National Hockey League | St. Louis Blues

Pick-Six: Shattenkirk Edition – Blues Fans’ Pain and Where Does the Team Go Now?

A stream of consciousness on local and national sports headlines.

1. If you look at the Kevin Shattenkirk trade in a vacuum…

The Blues traded Shattenkirk to Washington Monday.

…Then credit Doug Armstrong for doing what he had to do. Over the past few months, there’s been plenty of consternation about whether Armstrong should trade Shattenkirk or hold onto him given how wide open the Western Conference is this season. But at this point, we don’t know if the Blues can make a legitimate run in the postseason. We do know that Shattenkirk wasn’t coming back once he hit free agency this offseason. That was the only guarantee in this entire scenario. Shattenkirk was a goner, so Armstrong acquired a first-round pick this year, a conditional second-round pick in 2018, and a prospect in Zach Sanford. It was important for him to get future assets and not allow Shattenkirk to walk in free agency just like David Backes and Troy Brouwer did last summer.

2. That said, if you’re a Blues fan it’s hard not to be unsatisfied…

…By what Armstrong got in return for a top four defenseman, especially in wake of what the Wild gave up to acquire Martin Hanzal. In exchange for Hanzal and Ryan White, the Wild sent their 2017 first-rounder, along with a second-round pick in 2018, a conditional in 2019, and an AHL prospect in Grayson Downing. I fully believe Armstrong got the best deal he could right now. But he was also in this position to try and trade Shattenkirk because of 1) all the suspect contracts he handed out in years past that soaked up the team’s cap space and 2) because he wasn’t able to move him in the offseason. So yes, it’s good that Armstrong got something in return for Shattenkirk. Still, if you’re a Blues fan, it’s hard not to feel underwhelmed by the final return.

3. The other problem is that Blues fans know what Shattenkirk…

…Could have fetched had he not vetoed deals to the Lightning or Oilers. This isn’t on Armstrong. He tried to move Shattenkirk for a much bigger return than what he received from the Capitals but Shattenkirk didn’t want to play long-term for Tampa Bay or Edmonton. That’s his right. He earned his free agency and the opportunity to play wherever he wants to beyond this season. In the end, Armstrong made the best deal he could given the circumstances. It was what it is. It still stings for Blues fans, who can only envision what either Taylor Hall or Jonathan Drouin could have looked like wearing the Note.

4. The return for Shattenkirk was underwhelming but there are still multiple ways…

…For the Blues to come out of this situation like winners. One is that they hit on the first-round pick that they received from the Capitals. This year’s NHL draft is considered weak, but if the Blues happen to land the next David Pastrnak at the end of the first round then it’ll lessen the blow of trading off Shattenkirk. The other way this deal works out for the Blues is if Sanford lives up to his second-round potential. If he’s a better version of Patrik Berglund, then again, the Shattenkirk trade pill becomes easier to swallow. At the very least, Blues fans should become massive Washington Capitals fans in this year’s playoffs. If the Caps reach the Eastern Conference Finals, that conditional pick that the Blues received turns into a second-rounder.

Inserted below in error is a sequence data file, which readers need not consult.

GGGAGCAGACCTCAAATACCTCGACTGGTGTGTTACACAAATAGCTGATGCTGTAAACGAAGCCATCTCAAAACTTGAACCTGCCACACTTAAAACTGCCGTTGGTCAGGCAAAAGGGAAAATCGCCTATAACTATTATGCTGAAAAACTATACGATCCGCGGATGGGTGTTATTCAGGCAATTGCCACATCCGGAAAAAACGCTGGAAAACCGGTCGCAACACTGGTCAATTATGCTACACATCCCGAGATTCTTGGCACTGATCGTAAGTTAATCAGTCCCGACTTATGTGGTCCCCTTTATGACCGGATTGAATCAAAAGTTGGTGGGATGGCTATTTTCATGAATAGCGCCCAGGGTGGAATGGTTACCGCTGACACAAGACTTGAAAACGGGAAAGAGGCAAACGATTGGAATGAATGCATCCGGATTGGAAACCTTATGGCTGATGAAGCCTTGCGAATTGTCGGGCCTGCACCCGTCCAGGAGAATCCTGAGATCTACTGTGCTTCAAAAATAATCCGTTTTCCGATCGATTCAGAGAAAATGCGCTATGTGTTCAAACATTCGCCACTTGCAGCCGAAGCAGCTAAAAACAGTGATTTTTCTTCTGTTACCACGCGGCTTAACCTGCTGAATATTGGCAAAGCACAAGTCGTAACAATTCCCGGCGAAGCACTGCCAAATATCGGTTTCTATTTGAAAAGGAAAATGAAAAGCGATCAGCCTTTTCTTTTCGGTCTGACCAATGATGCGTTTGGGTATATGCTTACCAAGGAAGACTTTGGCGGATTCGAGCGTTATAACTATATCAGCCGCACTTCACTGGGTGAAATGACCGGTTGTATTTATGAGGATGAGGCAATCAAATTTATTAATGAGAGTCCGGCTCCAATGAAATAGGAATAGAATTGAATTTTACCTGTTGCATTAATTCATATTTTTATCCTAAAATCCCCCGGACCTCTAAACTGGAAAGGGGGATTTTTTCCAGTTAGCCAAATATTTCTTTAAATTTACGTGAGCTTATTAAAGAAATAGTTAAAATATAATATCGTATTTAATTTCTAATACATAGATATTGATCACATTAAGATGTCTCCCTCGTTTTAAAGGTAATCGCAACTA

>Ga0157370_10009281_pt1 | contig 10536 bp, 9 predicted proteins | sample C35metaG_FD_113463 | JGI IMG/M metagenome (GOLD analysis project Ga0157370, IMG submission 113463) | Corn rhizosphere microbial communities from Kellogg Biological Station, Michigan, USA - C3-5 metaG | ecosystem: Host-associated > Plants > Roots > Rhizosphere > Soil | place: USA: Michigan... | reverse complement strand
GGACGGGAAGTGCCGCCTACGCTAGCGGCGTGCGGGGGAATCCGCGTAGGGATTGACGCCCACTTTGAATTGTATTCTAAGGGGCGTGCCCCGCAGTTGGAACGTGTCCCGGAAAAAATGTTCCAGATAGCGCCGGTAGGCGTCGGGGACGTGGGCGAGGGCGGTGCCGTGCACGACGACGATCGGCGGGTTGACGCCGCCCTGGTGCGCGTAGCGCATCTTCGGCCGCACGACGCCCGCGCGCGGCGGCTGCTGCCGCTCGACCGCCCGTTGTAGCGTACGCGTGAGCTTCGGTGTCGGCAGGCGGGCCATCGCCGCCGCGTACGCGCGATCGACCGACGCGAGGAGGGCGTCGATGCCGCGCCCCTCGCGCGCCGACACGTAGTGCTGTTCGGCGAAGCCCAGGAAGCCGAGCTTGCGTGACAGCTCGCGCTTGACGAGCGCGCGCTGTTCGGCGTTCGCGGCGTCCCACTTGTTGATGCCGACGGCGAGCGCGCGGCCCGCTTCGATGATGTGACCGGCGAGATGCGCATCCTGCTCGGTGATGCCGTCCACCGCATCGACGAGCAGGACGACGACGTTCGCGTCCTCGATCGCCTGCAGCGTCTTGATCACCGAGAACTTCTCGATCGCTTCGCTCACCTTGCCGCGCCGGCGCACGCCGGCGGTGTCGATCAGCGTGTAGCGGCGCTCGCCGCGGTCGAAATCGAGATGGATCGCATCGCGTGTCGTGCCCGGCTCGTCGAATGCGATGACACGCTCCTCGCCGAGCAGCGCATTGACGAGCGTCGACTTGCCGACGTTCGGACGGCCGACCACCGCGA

5. Moving on from the Shattenkirk trade specifically, the next Blues question is…

…What’s the direction of the club? As a team, you’re either rebuilding, retooling, or all-in. The Blues clearly aren’t all-in because they just traded Shattenkirk. They’re also not rebuilding because their core is established. Are they re-tooling? One could make that argument but do we really know? Hindsight is always 20/20 but had the Blues moved on from Ken Hitchcock following the Western Conference Finals, committed to Mike Yeo full-time, and traded Shattenkirk in the offseason instead of at the deadline when the team was competing for a playoff spot, then perhaps all of this would be more palpable for fans. At least then, there would have been clear direction from the organization. Instead, the Blues have seemingly been caught in between building off what they did last year, and being a team in transition mode.

6. While we’ll have to wait and see what the Shattenkirk trade nets…

…The Blues, it’s clear the Capitals are winners. Given what the Lightning and Oilers offered the Blues for Shattenkirk, plus given what the Wild parted with in the Hanzal deal, this was a risk worth taking for the Capitals. They’ve tortured their fans for years by being on the cusp of winning big and if they don’t win this year, then they’ll have few top end draft picks to rebuild in the future. But with the Penguins and Rangers also believed to at least be interested in Shattenkirk, the Caps landed a top-four defensemen, gave up very little to do so, and prevented their top competition in the East from acquiring said player. It’s not surprising to see that the Caps are now 4/1 favorites to win the Stanley Cup.

More: Bernie – The Blues Are Now In a Full-Blown Transition. It Was Time, and Probably Overdue